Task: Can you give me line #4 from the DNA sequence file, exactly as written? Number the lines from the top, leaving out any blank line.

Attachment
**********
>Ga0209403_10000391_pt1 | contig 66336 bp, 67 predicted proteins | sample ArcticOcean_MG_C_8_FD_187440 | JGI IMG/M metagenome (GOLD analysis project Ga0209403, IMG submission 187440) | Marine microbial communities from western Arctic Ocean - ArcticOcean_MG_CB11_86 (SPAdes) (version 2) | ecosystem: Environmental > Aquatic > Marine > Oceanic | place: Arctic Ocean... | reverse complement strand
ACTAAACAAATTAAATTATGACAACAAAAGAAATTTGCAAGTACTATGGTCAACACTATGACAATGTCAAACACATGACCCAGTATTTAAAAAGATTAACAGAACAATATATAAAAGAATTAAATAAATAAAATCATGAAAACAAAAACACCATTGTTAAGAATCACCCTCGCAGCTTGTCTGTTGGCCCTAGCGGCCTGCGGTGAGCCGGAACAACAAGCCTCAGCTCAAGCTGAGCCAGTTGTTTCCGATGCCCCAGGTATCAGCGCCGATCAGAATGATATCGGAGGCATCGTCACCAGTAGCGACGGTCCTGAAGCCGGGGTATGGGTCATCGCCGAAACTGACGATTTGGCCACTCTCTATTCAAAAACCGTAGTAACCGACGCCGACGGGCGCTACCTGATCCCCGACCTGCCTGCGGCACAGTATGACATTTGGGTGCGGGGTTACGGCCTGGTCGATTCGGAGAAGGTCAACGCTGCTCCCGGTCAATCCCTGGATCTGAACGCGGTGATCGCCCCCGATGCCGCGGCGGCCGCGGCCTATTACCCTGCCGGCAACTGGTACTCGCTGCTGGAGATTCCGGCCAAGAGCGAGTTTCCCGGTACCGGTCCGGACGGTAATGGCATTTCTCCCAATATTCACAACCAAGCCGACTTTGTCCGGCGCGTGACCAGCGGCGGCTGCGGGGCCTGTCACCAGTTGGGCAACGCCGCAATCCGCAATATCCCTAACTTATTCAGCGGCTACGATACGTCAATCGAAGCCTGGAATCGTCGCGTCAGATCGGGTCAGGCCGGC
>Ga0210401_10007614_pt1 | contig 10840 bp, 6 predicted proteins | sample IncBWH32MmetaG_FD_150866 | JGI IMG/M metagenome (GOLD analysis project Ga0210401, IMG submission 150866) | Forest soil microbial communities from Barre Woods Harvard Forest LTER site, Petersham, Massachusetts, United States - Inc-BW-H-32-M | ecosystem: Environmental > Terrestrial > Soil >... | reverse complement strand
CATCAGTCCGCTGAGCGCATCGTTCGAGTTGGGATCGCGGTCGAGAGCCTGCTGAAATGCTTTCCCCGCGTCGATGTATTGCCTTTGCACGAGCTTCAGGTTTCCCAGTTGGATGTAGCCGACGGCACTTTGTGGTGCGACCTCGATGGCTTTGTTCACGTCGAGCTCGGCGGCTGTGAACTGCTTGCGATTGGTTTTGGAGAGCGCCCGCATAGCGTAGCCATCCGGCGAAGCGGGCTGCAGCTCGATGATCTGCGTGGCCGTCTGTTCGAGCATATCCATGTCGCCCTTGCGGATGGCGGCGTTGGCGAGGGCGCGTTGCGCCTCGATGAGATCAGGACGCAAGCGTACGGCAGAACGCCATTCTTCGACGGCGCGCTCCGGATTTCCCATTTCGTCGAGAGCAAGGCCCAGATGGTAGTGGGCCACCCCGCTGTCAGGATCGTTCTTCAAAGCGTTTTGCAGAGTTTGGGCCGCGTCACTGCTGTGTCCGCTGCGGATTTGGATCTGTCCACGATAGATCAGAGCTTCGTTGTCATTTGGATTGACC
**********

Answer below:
CATCAGTCCGCTGAGCGCATCGTTCGAGTTGGGATCGCGGTCGAGAGCCTGCTGAAATGCTTTCCCCGCGTCGATGTATTGCCTTTGCACGAGCTTCAGGTTTCCCAGTTGGATGTAGCCGACGGCACTTTGTGGTGCGACCTCGATGGCTTTGTTCACGTCGAGCTCGGCGGCTGTGAACTGCTTGCGATTGGTTTTGGAGAGCGCCCGCATAGCGTAGCCATCCGGCGAAGCGGGCTGCAGCTCGATGATCTGCGTGGCCGTCTGTTCGAGCATATCCATGTCGCCCTTGCGGATGGCGGCGTTGGCGAGGGCGCGTTGCGCCTCGATGAGATCAGGACGCAAGCGTACGGCAGAACGCCATTCTTCGACGGCGCGCTCCGGATTTCCCATTTCGTCGAGAGCAAGGCCCAGATGGTAGTGGGCCACCCCGCTGTCAGGATCGTTCTTCAAAGCGTTTTGCAGAGTTTGGGCCGCGTCACTGCTGTGTCCGCTGCGGATTTGGATCTGTCCACGATAGATCAGAGCTTCGTTGTCATTTGGATTGACC